surrendered to the savages, had it not been for his lieutenant, who
defended the fort with great bravery. Three Indians were killed and a
few wounded. Captain Ray was arrested and would have been broken had
he not resigned. The fort was well provided for a siege, having in it
one hundred men, plenty of provisions, ammunition, four small pieces of
cannon, and a good well of water.

Fort Wayne is one of the most elegant situations I ever saw, and must
be an important place to the United States. Three weeks ago the
neighborhood around the fort would have exhibited a pleasing prospect
to those who had seen nothing for several days but a dreary wilderness
of one hundred miles. A number of well-cultivated farms, with neat
houses, in view of the fort, would have excited emotions of pleasure. I
suppose there were four hundred acres of land in cultivation. All the
houses were reduced to ashes, together with a large quantity of small
grain and hay, by the savages; they were principally Pottowatomies;
they also destroyed all the stock of every kind about these farms,
which was very considerable. Fort Wayne is situated on the south side
of the River Maumee, opposite the junction of the River St. Mary’s and
St. Joseph, which are considerable navigable streams in lat. 41° 4′, N.
long. 11° 5′ west from the meridian of Philadelphia.

We were alarmed by the report of some guns which were fired by the
sentinels; we formed in order of battle for half an hour, during which
time it rained very hard, and rendered many of our guns unfit to do
execution, except the bayonets. The alarm must have proceeded from the
timidity of the sentinels.

_14th._ The whole force was divided and placed under the command of
General Payne and Colonel Wells. General Payne’s command was composed
of Colonel Lewis’s regiment, Colonel Allen’s and Captain Garrard’s
troop. Colonel Wells’s command was composed of Colonel Scott’s
regiment, the regulars and the mounted riflemen. General Payne was
instructed to destroy the Miami towns at the forks of the Wabash.
Colonel Wells was directed against the Pottowatomies’s village at
Elkheart. General Harrison thought proper to go with General Payne;
so we proceeded on to the waters of the Wabash; five miles from Fort
Wayne we encamped. Next morning we came to an Indian hut and a small
cornfield, two miles from our encampment; here all the wagons and
baggage were left, and Captain Langhorne’s company as a guard; from
this place we marched twenty-three miles to an Indian town at the forks
of the Wabash; we found the town evacuated; we pulled down some of
their houses and built up fires and encamped; we had plenty of roasting
ears of the best kind. It is a small kind of corn, shallow grain, and
very suitable for roasting ears, which answered us a very good purpose,
as we had only a little provision with us.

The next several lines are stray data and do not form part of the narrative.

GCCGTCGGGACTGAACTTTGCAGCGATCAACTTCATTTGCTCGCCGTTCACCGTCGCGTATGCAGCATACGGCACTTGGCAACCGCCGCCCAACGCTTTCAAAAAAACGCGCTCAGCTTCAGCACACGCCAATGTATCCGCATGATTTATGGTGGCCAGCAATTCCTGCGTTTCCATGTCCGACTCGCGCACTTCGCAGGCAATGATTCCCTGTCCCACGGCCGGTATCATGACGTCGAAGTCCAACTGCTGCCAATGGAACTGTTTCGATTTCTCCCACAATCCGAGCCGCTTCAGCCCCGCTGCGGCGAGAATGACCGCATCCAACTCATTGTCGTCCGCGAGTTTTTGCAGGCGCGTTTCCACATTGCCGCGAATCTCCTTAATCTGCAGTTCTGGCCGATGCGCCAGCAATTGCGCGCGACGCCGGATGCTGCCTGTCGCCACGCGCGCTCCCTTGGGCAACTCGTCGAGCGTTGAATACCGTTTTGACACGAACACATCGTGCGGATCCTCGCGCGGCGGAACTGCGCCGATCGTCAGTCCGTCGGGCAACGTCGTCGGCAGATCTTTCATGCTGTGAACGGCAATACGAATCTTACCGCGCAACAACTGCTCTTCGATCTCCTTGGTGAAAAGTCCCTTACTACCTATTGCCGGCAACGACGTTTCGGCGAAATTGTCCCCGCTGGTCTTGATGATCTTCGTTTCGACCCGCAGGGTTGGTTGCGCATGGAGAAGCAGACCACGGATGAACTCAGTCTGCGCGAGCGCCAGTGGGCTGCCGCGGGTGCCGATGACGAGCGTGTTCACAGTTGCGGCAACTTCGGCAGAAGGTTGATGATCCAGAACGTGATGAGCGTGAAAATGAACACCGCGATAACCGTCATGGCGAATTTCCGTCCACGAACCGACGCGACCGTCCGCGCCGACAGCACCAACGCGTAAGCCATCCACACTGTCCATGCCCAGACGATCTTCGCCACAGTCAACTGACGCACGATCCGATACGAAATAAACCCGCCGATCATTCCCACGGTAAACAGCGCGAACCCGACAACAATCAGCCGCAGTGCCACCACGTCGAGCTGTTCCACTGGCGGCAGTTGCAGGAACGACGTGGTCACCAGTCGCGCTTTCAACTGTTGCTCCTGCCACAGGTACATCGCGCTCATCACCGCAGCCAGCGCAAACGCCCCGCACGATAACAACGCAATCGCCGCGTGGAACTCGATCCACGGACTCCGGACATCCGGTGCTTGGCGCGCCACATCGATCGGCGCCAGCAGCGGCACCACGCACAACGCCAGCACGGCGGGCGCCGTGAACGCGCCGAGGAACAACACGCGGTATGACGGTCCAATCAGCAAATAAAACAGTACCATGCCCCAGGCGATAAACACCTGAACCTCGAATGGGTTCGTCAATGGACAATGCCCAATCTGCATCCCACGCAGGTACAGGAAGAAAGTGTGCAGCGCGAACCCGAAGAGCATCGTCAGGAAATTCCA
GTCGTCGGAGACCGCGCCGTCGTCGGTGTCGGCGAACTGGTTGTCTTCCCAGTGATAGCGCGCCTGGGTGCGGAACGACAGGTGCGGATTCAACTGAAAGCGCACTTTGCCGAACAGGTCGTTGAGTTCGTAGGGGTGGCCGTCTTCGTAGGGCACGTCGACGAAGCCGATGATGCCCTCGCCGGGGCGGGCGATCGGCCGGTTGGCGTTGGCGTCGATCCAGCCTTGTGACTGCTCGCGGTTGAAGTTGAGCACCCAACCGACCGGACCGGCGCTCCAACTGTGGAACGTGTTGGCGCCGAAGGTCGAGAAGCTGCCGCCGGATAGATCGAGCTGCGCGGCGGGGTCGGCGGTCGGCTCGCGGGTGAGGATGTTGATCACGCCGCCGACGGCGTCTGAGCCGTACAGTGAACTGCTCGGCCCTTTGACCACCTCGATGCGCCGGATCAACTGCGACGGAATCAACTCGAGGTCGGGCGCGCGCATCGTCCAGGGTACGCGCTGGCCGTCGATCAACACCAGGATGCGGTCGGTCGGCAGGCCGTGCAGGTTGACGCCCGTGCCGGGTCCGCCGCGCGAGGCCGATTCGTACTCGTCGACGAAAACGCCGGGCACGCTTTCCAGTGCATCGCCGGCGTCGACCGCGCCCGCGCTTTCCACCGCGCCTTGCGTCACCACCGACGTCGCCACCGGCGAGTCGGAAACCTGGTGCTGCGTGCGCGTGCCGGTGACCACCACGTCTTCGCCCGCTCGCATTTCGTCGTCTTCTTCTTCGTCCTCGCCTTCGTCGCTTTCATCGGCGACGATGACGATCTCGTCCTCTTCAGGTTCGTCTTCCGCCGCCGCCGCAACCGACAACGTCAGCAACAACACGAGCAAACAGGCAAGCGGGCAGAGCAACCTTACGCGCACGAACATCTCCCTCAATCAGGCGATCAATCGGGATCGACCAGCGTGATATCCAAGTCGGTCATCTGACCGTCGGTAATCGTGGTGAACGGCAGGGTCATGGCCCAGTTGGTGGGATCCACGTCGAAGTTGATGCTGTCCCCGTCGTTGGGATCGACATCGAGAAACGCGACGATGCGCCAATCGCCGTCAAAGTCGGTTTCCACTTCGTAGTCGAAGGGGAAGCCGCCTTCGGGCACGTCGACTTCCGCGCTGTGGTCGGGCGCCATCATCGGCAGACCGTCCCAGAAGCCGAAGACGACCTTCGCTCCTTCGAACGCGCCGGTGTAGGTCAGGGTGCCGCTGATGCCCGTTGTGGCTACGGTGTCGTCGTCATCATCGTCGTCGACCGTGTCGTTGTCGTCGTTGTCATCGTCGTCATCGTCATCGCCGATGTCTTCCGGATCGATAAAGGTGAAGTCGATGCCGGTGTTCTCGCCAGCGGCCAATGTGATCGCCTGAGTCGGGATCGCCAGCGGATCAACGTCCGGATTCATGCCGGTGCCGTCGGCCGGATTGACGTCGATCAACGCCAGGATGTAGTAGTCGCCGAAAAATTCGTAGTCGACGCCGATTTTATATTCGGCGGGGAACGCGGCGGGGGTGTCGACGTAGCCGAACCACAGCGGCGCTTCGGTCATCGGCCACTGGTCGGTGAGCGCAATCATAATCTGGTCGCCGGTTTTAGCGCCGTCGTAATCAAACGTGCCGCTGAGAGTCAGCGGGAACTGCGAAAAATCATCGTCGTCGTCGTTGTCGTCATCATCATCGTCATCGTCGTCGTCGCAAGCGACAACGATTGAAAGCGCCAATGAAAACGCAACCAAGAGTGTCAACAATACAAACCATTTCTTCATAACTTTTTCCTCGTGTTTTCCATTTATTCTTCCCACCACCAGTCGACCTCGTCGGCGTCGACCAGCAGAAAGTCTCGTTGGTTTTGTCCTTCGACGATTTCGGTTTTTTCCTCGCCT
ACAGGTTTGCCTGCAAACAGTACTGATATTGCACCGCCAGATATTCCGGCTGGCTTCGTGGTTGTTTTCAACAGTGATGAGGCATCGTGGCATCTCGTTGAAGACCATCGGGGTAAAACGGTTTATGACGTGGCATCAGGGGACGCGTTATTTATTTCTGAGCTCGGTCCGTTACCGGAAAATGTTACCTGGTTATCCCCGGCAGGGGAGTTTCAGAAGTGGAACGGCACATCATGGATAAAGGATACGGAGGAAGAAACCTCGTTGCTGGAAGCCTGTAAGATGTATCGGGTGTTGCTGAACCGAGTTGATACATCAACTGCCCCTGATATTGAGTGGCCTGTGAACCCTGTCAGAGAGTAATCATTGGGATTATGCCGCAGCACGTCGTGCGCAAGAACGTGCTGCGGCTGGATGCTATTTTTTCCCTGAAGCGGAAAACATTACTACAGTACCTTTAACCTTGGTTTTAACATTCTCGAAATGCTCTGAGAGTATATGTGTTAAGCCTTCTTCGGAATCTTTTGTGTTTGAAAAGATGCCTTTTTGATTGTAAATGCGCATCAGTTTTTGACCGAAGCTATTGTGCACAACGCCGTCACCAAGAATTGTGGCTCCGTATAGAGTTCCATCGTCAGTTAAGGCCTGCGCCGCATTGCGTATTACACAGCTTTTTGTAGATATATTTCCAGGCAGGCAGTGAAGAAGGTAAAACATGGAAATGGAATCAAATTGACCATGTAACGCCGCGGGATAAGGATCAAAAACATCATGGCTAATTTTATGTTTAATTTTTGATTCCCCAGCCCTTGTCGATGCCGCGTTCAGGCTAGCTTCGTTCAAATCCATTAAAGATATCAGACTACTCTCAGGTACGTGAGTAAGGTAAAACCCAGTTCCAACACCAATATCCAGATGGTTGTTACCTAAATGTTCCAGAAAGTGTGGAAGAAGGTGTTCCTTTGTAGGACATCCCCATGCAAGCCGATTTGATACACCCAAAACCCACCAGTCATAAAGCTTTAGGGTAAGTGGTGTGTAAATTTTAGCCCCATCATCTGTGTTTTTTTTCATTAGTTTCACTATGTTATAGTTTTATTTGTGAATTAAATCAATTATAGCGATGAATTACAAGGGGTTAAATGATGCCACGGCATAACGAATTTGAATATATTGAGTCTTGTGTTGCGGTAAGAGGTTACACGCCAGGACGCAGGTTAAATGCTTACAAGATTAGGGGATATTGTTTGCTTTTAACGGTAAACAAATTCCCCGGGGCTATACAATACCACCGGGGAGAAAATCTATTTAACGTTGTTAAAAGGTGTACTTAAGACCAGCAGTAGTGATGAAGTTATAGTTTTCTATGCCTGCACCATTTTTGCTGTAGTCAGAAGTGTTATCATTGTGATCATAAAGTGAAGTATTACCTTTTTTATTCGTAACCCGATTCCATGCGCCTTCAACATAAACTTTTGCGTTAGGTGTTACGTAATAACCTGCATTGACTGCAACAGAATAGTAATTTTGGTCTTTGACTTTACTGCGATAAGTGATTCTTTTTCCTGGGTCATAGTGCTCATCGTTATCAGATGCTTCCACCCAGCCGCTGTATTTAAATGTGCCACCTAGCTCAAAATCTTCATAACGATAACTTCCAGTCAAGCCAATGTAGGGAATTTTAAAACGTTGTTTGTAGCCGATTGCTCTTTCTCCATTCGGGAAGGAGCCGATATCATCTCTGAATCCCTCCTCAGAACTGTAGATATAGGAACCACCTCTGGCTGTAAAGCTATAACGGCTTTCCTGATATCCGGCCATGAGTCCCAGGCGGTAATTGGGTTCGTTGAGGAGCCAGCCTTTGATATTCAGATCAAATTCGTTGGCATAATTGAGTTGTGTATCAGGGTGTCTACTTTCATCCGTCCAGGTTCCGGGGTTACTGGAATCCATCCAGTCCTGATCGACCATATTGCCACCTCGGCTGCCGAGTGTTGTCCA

_16th._ We marched through their towns, four in number, in the bounds
of three or four miles, in which there were fresh signs of Indians. We
cut up their corn and put it in piles, sixty or eighty acres, so that
it might rot. A variety of beans were found growing with their corn;
potatoes, pumpkins, water-melons, and cucumbers were also cultivated by
them. Their houses were all burnt by the orders of General Harrison;
some of them were built of bark and some of logs. The tomb of a chief
was discovered; it was built on the ground with timber and clay, so
that no rain or air could enter; the chief was laid on his blanket, his
head towards sunrise, his rifle by his side, his tin pan on his breast,
with a spoon in it; he was ornamented in their style, with ear-rings,
brooches, &c. This is one of the most beautiful places in the western
country; the land is level, well timbered, well watered, and the soil
equal to any part of Kentucky. Near the town, where the timber has been
cut, it is covered with an elegant coat of blue grass.

_17th._ We got back to the baggage, and found all was well. Capt.
Langhorne had fortified against the enemy with rails, so that he would
have been able to have held his place against a considerable force. We
took some refreshments and pursued our journey, and encamped near our
former encampment.

_18th._ We arrived at Fort Wayne, and met with a reinforcement of
five hundred mounted riflemen and cavalry, from Kentucky. A man was
accidentally shot through the head by one of the mounted riflemen.
Colonel Wells’s division returned this evening from their route, which
was fifty miles from Fort Wayne, on the waters of St. Joseph’s River,
very much fatigued. They found nothing but deserted houses and corn to
destroy, which was about the same amount as was found at the Wabash.
Capt. Morris’s 1st sergeant (David Irwin) died on the road. One of the
light-horsemen wounded a man as he was feeding his horse, believing him
to be an Indian.

_19th._ We encamped in the forks of the river half a mile from the
fort. Gen. Harrison not being legally authorized by the general
government, as commander of this army, the command, of course, devolved
on Winchester. This resignation of Gen. Harrison’s was done with much
reluctance, as he had placed great confidence in the Kentuckians,
and found he was their choice, in preference to Gen. Winchester. The
conduct of Gen. Harrison at Tippecanoe, and his familiarity with the
troops while on their march to this place, had gained to him a peculiar
attachment. Gen. Winchester being a stranger, and having the appearance
of a supercilious officer, he was generally disliked. His assuming the
command almost occasioned a mutiny in camp; this was prevented by the
solicitations of some of the officers to go on.

_20th._ The Kentucky mounted riflemen started to St. Mary’s under the
command of Gen. Harrison, in order to pursue the Indians in some other
quarter; their number was about fifteen hundred.

_21st._ We received marching orders to march to-morrow morning at 7
o’clock.

The following general order, will show Gen. Winchester’s order of march.